The light curves you see on Planet Hunters are not always the light of a single star. Kepler has very very precise but blurry vision. The CCD pixels on Kepler’s focal plane are very big, four arcseconds to be exact. The light measured at each observation from several of these pixels are added together to create the light curve you see on Planet Hunters. So what does this exactly mean? In some cases the Kepler stars are pretty isolated, but in others there are fainter background stars that appear nearby in the sky can get blended with the light from the Kepler target star. It turns out you can hide a lot within 4 arcseconds.
This stellar contamination can impact what we see in the final light curve. If the main Kepler star has a transiting planet, the contaminating star can dilute the transits. The transits will look shallower than they really are, and you’ll estimate a small planet radius. Sometimes the fainter contaminating star is an eclipsing binary. Combined with the light from the brighter Kepler target star, the stellar eclipses from the eclipsing binary are diluted. The secondary eclipse (when the fainter cooler star goes behind the larger brighter star and the smaller cooler star’s light is blocked out) can be diluted such that it’s not seen and the primary stellar eclipse (when the smaller cooler star transits in front of the larger brighter star and blocks out a portion of the brighter star’s light) get shallower, looking like a planet transit. Other times depending on the brightness of the eclipsing binary, it will look like the main Kepler target is the eclipsing binary when it’s not.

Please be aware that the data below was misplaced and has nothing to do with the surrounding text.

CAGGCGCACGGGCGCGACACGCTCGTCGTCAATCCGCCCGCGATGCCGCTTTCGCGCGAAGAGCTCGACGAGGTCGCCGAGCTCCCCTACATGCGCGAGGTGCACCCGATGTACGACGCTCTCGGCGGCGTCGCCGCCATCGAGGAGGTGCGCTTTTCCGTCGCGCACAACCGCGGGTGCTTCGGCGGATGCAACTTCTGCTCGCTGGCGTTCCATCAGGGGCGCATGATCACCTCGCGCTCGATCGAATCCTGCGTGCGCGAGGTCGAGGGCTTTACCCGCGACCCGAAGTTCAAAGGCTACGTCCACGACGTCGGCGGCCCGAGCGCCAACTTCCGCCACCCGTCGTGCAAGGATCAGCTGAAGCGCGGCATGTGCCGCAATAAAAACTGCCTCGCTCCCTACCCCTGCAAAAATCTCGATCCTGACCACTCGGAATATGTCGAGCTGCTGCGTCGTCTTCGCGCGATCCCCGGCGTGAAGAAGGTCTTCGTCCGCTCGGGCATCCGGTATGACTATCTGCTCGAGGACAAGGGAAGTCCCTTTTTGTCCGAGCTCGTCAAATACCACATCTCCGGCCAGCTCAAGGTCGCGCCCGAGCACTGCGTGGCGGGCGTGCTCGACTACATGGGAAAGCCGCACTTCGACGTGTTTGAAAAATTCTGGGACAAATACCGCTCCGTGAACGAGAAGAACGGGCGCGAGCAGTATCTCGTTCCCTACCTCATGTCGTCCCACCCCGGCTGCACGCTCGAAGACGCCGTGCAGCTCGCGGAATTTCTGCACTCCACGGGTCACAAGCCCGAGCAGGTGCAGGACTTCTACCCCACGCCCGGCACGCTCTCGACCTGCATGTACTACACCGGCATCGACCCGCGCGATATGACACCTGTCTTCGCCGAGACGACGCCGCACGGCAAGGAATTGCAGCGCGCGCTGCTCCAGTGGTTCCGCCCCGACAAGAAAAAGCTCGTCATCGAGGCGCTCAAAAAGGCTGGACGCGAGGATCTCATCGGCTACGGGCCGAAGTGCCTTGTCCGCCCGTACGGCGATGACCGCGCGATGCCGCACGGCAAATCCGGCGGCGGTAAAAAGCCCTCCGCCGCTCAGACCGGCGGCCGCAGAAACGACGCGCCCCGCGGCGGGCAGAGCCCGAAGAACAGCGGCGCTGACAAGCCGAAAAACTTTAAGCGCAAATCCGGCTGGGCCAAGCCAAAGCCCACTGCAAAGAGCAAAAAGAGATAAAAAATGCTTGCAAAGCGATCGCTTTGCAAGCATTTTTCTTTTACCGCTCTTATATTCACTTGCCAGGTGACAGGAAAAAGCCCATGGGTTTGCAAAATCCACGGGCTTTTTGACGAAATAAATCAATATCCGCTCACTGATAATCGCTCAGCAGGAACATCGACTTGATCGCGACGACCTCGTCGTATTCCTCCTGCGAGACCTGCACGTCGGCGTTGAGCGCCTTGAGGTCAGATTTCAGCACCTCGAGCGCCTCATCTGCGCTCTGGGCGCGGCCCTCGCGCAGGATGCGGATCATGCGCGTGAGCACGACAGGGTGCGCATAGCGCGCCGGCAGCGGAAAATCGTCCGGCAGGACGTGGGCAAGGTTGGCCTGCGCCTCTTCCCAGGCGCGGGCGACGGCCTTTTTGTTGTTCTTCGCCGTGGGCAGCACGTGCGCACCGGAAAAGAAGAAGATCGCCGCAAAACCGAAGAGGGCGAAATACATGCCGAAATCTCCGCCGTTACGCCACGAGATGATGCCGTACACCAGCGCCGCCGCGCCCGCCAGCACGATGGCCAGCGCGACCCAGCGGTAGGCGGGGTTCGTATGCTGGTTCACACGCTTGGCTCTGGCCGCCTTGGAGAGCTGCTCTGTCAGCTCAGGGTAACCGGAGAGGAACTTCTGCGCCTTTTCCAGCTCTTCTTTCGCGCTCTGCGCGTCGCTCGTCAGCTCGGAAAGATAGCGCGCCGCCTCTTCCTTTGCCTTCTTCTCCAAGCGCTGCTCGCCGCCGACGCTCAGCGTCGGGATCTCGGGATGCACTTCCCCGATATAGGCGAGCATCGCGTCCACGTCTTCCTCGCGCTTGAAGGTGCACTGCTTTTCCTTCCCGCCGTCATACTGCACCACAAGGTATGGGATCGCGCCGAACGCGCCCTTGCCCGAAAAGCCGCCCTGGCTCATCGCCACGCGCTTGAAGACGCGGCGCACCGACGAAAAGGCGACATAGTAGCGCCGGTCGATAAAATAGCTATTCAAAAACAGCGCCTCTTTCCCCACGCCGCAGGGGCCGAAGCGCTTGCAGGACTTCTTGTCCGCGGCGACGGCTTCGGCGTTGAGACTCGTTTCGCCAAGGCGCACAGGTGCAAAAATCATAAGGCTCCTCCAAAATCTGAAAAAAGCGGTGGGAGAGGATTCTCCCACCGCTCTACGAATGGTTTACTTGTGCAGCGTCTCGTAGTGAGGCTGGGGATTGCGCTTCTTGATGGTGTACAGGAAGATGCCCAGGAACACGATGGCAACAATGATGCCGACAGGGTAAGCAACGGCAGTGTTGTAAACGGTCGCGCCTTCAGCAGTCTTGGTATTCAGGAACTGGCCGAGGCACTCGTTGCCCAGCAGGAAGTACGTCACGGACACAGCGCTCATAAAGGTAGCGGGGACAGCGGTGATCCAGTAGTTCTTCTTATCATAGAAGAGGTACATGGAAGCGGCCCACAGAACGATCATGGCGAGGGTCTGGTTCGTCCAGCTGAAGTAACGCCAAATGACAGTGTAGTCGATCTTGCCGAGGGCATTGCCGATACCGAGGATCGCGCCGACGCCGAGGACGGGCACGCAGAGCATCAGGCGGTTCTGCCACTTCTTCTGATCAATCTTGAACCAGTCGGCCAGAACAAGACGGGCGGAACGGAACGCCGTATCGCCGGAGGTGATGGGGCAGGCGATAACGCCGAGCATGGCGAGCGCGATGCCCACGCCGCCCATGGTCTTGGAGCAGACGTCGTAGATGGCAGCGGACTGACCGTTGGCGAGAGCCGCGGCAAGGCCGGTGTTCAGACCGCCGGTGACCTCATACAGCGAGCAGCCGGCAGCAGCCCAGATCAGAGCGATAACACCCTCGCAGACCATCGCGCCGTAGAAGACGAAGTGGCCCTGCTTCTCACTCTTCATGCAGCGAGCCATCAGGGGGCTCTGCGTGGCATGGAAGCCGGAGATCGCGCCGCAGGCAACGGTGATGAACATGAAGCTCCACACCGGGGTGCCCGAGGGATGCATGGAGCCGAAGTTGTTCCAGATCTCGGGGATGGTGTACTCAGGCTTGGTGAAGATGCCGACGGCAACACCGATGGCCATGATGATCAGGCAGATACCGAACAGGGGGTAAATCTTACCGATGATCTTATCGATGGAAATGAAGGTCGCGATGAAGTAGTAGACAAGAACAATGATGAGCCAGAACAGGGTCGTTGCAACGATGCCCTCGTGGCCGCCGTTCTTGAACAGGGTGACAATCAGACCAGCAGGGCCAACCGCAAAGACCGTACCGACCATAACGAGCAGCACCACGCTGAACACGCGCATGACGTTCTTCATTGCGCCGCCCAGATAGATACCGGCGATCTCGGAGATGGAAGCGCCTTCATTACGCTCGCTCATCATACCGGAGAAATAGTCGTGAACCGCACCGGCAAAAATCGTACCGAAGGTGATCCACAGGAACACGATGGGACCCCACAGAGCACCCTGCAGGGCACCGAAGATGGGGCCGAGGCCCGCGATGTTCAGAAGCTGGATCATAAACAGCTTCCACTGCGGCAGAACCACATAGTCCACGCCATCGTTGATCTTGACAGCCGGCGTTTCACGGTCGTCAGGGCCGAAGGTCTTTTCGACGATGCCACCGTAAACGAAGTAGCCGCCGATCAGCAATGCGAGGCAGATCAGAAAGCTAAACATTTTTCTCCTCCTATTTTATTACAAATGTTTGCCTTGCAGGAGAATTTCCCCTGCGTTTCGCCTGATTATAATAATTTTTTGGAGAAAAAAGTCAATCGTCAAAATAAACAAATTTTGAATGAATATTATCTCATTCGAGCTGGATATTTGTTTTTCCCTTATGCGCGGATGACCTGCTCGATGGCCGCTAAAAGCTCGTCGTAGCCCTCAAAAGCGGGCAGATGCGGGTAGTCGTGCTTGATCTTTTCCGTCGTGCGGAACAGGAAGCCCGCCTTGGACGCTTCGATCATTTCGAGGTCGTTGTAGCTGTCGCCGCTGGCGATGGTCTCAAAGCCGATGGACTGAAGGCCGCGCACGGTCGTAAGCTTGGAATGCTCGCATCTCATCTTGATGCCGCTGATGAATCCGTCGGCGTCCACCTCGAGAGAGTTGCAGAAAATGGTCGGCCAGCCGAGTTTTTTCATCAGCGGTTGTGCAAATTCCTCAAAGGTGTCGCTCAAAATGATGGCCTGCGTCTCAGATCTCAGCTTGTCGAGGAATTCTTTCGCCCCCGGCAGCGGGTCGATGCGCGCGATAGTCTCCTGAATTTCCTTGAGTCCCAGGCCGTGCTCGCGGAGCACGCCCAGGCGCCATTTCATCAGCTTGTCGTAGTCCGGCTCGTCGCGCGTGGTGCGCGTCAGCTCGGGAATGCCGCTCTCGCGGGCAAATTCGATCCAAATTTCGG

This is something the Kepler mission always had to deal with and there are some observational checks and data tests that can help determine whether the transit-like signal is likely coming from the actual Kepler target star. You can take follow-up observations like we did for PH1 b and PH2 b using telescopes with adaptive optics that minimize the blurring effects of the Earth’s atmosphere to zoom in around the Kepler target star to look for contaminating stars. Also you can look for shifts in the position of the brightest pixel during and before and after a transit which signals the transit signal isn’t coming from the primary Kepler target star. Also you can look at the individual pixel by pixel light curves from Kepler (Kepler reads out a subimage around each target star and a small number of those pixels get added together to make the Kepler light curve)and see if the transit signal or eclipsing binary signal is present in every pixel or if you see say an eclipsing binary signal in one pixel making the light curve and in pixels near by around a different star. Here’s an example from some of the Planet Hunters volunteers who examined to see if an eclipsing binary was contaminating a light curve.
Despite Kepler’s slightly blurry eyes, we can use a host of techniques to try and rule out false positives, identify where there is stellar contamination, and still find planets. So bear this in mind when you see the light curves, that although it’s likely most of the star’s light is from the Kepler target star, a tiny portion (in most cases) is contributed by neighboring stars.
Source contaminating the main Kepler target that confirmed circumbinary planet PH1 b orbits (the contaminating source itself happens to be a visual binary)